Jurors talk in front of Maricopa County Superior Court in Phoenix on Aug. 7, 2017, about sentencing Sammantha Allen to death. Mark Henle/azcentral.com
In the end, the jurors felt they had no choice but to sentence Sammantha Allen to death for the brutal 2011 murder of her 10-year-old cousin, Ame Deal.
The Phoenix woman had been on trial in Maricopa County Superior Court since May, one of four family members charged with disciplining the girl by forcing her to do exercise in sweltering July heat and then locking her in a 31-inch-long footlocker overnight.
“The pictures of the victim stayed in our minds,” said juror Ann Ospeth. “I think the thing for us was the victim and all the things her life entailed.”
It demanded a death penalty, the jurors agreed.
“We were following what the law stated,” said juror Amanda Heath.
And indeed the jurors felt that Allen should be punished to the max.
They also found aggravating factors for the four underlying child-abuse counts against Allen, which allowed the judge to impose harsher sentences for those charges.
Superior Court Judge Teresa Sanders sentenced Allen to an additional four consecutive sentences totaling 76 years for those crimes. She was given credit for more than 2,000 days she has already spent in custody.
Allen was found guilty June 26. Then the jury deliberated for a week over whether there were mitigating factors that would allow Allen to avoid the death penalty and instead be sentenced to life in prison.
They considered her age, her dysfunctional upbringing and the fact that she had no prior criminal record. But they determined the horror of the crime outweighed all of those.
The verdict was read late Monday morning in Maricopa County Superior Court. Upon learning her fate, Allen hung her head and wept.
“I just feel sad,” said her lead defense attorney John Curry as he left the courthouse.
Allen becomes the third woman on Arizona’s death row, and the first to be sentenced to death since Shawna Forde in Tucson in 2011. The last woman sentenced to death in Maricopa County was Wendi Andriano in 2004, but not for lack of trying.
Maricopa County prosecutors had to settle for life sentences in the murder trials of Jodi Arias in 2015, Marissa DeVault in 2014 and Marjorie Orbin in 2010, after failing to convince juries to bring back the ultimate punishment.
And in 2013, a federal court of appeals ruling threw out Debra Milke’s death sentence because of prosecutor misconduct after she had spent 24 years on death row. An Arizona court ruled a year later that she could not be retried on grounds of double jeopardy.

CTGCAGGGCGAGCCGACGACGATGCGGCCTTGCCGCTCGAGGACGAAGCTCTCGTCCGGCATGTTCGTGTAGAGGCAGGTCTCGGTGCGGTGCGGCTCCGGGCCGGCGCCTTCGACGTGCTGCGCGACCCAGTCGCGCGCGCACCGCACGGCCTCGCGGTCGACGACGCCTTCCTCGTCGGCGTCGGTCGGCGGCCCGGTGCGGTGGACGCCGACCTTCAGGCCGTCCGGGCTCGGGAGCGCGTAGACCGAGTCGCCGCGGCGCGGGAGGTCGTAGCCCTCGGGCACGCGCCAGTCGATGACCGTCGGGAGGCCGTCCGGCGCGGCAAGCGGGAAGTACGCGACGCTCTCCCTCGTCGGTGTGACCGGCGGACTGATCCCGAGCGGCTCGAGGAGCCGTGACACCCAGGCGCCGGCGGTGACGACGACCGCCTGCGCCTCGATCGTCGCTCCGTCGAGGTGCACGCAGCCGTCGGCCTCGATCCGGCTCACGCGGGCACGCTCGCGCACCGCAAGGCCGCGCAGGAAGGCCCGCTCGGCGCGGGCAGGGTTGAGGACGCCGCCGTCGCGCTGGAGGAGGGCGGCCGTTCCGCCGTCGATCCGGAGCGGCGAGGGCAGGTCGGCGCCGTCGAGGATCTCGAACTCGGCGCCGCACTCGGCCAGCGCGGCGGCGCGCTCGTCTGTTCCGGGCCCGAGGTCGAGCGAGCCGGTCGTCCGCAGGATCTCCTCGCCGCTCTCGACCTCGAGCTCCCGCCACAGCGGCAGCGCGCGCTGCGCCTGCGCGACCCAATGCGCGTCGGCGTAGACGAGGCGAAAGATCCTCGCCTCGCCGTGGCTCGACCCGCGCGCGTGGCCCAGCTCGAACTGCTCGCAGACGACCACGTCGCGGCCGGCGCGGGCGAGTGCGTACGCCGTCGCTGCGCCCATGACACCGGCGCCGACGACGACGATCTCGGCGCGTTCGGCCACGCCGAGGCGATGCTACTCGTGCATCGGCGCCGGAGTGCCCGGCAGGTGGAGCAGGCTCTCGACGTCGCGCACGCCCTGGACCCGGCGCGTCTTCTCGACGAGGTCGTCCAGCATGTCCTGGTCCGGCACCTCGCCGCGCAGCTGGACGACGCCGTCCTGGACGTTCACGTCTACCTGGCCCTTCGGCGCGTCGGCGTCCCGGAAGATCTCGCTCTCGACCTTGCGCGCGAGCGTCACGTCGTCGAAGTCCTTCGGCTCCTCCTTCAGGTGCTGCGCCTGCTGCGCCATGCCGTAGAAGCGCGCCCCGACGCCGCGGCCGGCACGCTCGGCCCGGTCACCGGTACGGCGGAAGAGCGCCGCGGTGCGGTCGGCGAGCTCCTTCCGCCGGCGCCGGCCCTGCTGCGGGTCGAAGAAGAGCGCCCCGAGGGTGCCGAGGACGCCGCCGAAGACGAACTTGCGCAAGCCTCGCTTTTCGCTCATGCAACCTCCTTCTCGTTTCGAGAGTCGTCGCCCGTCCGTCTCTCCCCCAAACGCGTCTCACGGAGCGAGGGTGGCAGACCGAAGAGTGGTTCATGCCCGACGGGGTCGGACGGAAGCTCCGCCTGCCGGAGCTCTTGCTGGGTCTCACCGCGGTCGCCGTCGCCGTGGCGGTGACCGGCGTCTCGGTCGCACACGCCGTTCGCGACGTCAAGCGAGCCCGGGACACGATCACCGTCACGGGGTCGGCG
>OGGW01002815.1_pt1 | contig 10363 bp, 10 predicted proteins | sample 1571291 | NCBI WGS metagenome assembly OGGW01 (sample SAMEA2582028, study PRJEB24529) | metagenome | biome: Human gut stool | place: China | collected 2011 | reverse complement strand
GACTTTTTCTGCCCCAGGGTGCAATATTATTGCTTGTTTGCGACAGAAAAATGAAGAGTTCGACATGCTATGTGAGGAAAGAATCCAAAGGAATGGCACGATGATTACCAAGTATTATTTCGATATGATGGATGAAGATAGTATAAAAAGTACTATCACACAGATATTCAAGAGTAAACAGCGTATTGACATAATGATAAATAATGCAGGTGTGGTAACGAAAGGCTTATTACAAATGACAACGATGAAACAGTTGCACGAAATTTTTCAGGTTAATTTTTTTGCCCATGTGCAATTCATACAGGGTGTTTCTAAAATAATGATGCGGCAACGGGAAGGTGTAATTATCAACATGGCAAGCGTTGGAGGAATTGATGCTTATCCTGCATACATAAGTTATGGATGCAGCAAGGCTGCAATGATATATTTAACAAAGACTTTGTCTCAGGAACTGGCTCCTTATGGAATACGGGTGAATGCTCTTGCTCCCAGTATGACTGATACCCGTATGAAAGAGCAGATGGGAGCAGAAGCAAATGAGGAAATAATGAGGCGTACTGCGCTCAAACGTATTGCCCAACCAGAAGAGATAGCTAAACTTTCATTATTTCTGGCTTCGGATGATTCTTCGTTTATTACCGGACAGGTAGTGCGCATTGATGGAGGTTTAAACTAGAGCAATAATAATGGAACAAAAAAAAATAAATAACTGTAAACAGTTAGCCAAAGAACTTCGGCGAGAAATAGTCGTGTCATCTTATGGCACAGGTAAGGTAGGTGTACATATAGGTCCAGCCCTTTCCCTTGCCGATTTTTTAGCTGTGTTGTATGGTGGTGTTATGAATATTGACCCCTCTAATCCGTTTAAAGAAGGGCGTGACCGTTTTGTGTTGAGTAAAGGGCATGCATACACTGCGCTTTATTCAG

Ame Deal’s short and tragic life ended on July 11, 2011, when temperatures in Phoenix were in the triple digits.
After stealing a frozen treat on a hot summer day, the child was forced into physical exertion, thenpadlocked inside a 31- by 14- by 12-inch footlocker and left overnight, court records say.
Ame was dead by the time someone went to let her out the next morning.
Allen’s husband, John Allen, also is charged with murder and child abuse. He has pleaded not guilty, and his trial is scheduled to begin Oct. 9.
Prosecutor Jeannette Gallagher told the court that she needed to press for aggravating factors on Sammantha Allen’s child-abuse convictions because they were relevant to John Allen’s upcoming trial.
Three other family members are already in prison for their roles in the case. Judith Deal currently is serving a 10-year sentence for a child-abuse conviction. Cynthia Stoltzman, who was Ame’s legal guardian, is serving 24 years for child abuse in the case, and David Deal is serving 14 years for child abuse.
Case of Phoenix girl who died in footlocker
In addition to death, Judge Teresa Sanders sentenced Allen to 76 years of consecutive prison sentences after the jury found aggravating factors in the remaining four counts of child abuse. Among the aggravating factors were the especially cruel nature of the crimes, the young age of the victim, the presence of an accomplice (her husband John), and the fact that the defendant was in a position of trust to the victim.
Ame apparently was locked in the footlocker as punishment for taking a frozen treat from the refrigerator. Court records say that John Allen told investigators that he locked Ame in the box while his wife stood by. Then, records say, the Allens fell asleep.
Before Ame was locked in, however, police believe she was forced to spend two hours doing backbends and was forced by John Allen to maintain the torturous position, court records say. She also was forced to run in the yard despite the summer heat, records say. The temperature that day exceeded 103 degrees.
Then, sweating profusely and badly overheated, Ame was forcibly jammed into the footlocker, court records say.
The footlocker had been used on several previous occasions to punish Ame for various offenses, including wetting the bed, according to accounts given to police by others who had lived at the home, court records say.
On one occasion, adults who lived at the house said, as punishment for failing to pick up a dog’s droppings, the feces were rubbed onto Ame’s face and she was forced to eat them, court records say.
Ame was listed as an “abused, neglected child” in Utah, where the family had lived from 2006 to 2010. Arizona Department of Child Safety, then called Child Protective Services, had no prior contact with the family or with Ame.
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